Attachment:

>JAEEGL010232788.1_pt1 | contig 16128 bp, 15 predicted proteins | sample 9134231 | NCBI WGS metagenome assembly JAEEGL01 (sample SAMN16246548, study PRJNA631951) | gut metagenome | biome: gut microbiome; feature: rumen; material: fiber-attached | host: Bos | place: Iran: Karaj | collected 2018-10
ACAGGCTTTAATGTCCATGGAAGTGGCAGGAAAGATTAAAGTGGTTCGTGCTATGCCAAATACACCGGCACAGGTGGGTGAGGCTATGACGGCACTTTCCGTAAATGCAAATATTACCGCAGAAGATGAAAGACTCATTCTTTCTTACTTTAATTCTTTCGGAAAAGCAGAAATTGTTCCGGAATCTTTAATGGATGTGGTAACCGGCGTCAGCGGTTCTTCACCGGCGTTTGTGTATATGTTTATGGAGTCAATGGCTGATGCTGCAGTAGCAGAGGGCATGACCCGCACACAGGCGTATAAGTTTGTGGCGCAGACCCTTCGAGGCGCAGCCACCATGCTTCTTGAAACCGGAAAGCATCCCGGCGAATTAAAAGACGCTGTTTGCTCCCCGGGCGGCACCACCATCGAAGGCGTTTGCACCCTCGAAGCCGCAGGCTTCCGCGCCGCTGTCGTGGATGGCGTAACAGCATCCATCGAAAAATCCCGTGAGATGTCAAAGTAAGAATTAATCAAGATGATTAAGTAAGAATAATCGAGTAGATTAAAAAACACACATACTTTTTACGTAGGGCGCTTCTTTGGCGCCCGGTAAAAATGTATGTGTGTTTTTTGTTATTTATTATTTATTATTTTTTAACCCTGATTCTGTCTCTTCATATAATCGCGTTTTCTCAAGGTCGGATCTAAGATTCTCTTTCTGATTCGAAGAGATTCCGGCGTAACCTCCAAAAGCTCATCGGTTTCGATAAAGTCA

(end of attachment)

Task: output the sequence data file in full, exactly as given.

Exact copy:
>JAEEGL010232788.1_pt1 | contig 16128 bp, 15 predicted proteins | sample 9134231 | NCBI WGS metagenome assembly JAEEGL01 (sample SAMN16246548, study PRJNA631951) | gut metagenome | biome: gut microbiome; feature: rumen; material: fiber-attached | host: Bos | place: Iran: Karaj | collected 2018-10
ACAGGCTTTAATGTCCATGGAAGTGGCAGGAAAGATTAAAGTGGTTCGTGCTATGCCAAATACACCGGCACAGGTGGGTGAGGCTATGACGGCACTTTCCGTAAATGCAAATATTACCGCAGAAGATGAAAGACTCATTCTTTCTTACTTTAATTCTTTCGGAAAAGCAGAAATTGTTCCGGAATCTTTAATGGATGTGGTAACCGGCGTCAGCGGTTCTTCACCGGCGTTTGTGTATATGTTTATGGAGTCAATGGCTGATGCTGCAGTAGCAGAGGGCATGACCCGCACACAGGCGTATAAGTTTGTGGCGCAGACCCTTCGAGGCGCAGCCACCATGCTTCTTGAAACCGGAAAGCATCCCGGCGAATTAAAAGACGCTGTTTGCTCCCCGGGCGGCACCACCATCGAAGGCGTTTGCACCCTCGAAGCCGCAGGCTTCCGCGCCGCTGTCGTGGATGGCGTAACAGCATCCATCGAAAAATCCCGTGAGATGTCAAAGTAAGAATTAATCAAGATGATTAAGTAAGAATAATCGAGTAGATTAAAAAACACACATACTTTTTACGTAGGGCGCTTCTTTGGCGCCCGGTAAAAATGTATGTGTGTTTTTTGTTATTTATTATTTATTATTTTTTAACCCTGATTCTGTCTCTTCATATAATCGCGTTTTCTCAAGGTCGGATCTAAGATTCTCTTTCTGATTCGAAGAGATTCCGGCGTAACCTCCAAAAGCTCATCGGTTTCGATAAAGTCA